New academic progress policy could affect student financial aid

On Feb. 24, the Office of Student Financial Assistance announced the implementation of the new Satisfactory Academic Progress standards at NSU. SAP standards are academic regulations that students must meet in order to receive financial aid.

The new standards were put into place July 2011, in accordance with federal regulations.

Eva Goldstein, coordinator of publications and communications for Enrollment and Student Services, said,  “It is really important for students to understand SAP because if a student does not meet SAP during this academic school year, he or she won’t be eligible for financial aid in the upcoming academic school year.”

Goldstein said the major change to SAP is that performance in all academic semesters and all for-credit courses a student enrolls in will be considered in the financial aid eligibility process.

Additionally, Goldstein said all students must now meet SAP requirements, regardless of classification, that incomplete grades will now count against a student’s financial aid eligibility and that the pace at which a student completes his academic program will be monitored.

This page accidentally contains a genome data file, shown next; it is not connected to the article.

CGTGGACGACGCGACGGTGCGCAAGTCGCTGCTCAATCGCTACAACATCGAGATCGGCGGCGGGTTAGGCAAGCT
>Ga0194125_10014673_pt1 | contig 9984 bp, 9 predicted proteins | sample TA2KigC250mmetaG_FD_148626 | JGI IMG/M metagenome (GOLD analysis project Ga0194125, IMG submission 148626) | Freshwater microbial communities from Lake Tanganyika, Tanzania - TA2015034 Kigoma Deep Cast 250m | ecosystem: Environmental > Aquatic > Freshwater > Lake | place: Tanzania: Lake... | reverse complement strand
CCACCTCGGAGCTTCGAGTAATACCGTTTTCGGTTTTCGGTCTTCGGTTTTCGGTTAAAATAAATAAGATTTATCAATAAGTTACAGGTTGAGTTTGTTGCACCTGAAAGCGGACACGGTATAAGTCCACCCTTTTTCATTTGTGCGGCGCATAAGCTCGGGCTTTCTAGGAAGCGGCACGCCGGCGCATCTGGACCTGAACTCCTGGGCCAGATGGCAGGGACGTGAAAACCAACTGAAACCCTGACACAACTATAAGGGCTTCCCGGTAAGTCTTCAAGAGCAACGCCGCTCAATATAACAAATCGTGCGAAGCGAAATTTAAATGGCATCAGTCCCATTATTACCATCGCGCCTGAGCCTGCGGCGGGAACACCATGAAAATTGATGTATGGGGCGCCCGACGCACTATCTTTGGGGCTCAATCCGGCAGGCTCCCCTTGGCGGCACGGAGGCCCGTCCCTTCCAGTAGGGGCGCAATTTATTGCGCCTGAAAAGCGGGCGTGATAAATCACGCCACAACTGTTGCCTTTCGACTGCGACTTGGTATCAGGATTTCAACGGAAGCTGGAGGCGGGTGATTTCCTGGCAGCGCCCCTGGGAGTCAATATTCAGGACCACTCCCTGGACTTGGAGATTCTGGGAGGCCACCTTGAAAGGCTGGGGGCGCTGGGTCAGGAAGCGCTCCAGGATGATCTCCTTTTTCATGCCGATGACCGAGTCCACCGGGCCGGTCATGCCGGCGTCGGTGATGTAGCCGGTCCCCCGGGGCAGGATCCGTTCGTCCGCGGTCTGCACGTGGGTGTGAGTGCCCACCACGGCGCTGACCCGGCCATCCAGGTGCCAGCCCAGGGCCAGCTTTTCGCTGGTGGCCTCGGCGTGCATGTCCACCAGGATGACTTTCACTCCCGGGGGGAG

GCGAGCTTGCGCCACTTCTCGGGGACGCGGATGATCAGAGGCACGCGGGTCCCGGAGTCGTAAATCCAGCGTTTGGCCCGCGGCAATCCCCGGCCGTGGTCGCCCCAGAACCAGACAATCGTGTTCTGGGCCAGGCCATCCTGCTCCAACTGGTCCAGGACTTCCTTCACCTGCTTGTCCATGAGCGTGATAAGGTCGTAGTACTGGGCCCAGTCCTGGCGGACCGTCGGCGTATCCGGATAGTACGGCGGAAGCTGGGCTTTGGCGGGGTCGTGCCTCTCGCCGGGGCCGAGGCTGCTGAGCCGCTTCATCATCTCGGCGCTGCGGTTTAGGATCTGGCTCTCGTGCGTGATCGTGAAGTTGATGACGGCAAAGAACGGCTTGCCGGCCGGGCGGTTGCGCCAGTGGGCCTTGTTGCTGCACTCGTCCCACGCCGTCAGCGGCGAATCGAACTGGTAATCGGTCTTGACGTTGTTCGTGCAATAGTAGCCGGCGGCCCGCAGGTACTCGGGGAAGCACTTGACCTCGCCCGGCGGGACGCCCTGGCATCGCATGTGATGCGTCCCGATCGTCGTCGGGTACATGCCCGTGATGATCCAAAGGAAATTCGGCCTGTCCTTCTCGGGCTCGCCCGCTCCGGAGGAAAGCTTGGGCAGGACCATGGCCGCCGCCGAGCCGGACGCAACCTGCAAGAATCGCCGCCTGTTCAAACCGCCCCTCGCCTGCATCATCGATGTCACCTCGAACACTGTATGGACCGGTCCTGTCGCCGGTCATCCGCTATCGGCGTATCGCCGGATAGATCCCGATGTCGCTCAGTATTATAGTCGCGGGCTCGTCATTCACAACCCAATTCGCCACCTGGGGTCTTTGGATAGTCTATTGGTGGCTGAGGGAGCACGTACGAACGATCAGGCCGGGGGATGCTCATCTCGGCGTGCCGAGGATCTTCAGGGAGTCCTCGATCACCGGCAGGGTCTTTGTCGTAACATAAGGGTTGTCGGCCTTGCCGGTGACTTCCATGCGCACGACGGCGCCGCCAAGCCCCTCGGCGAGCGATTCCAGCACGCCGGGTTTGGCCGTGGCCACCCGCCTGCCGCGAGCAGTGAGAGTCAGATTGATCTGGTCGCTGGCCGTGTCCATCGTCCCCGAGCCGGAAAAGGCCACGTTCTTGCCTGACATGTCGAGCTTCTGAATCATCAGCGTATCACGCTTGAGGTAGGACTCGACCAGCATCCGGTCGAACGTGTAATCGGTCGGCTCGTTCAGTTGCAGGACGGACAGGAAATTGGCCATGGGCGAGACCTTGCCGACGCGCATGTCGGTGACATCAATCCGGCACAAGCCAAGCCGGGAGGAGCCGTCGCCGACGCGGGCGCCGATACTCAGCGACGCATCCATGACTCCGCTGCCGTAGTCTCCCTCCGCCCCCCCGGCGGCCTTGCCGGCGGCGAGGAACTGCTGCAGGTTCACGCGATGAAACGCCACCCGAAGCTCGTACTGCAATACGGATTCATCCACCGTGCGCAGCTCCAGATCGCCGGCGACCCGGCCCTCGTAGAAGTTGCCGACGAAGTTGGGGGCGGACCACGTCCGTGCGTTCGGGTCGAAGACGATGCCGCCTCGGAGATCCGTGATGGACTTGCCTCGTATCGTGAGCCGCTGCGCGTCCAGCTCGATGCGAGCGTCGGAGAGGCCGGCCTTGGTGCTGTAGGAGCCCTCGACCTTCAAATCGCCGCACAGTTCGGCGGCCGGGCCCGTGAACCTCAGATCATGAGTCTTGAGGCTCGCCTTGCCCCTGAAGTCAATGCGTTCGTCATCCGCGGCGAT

Joy Khoury, junior business management major, said she agrees with the new changes and hopes it will motivate students to put academics first.

“There are some students who work hard and deserve financial aid, but don’t receive it, while there are others who don’t work hard and receive financial aid. These standards will hold all students  equally accountable,” said Khoury.
All students must now complete at least 66.7 percent of the courses they enroll in during the academic year. Students must also be making progress towards the completion of their degree, as SAP now allows for no more than six academic years of enrollment towards a program.

Cumulative GPA requirements have also changed. Undergraduate students must have at least a 2.0 cumulative GPA. Most professional programs require no less than a 2.0. However, most doctoral, masters and specialist programs require a 3.0.

The Office of Student Financial Assistance will furnish SAP mid-year and annual reports for each student, which will inform students about where they stand with the policy.

Jose Villafuerte, senior criminal justice major, is hesitant about the changes to SAP and what it means for the general student body.

“While I understand and agree with the changes, I feel that it [might be] a good thing to have an appeals process in place for students who are still adjusting to the new policy,” he said.
For more information on SAP, visit

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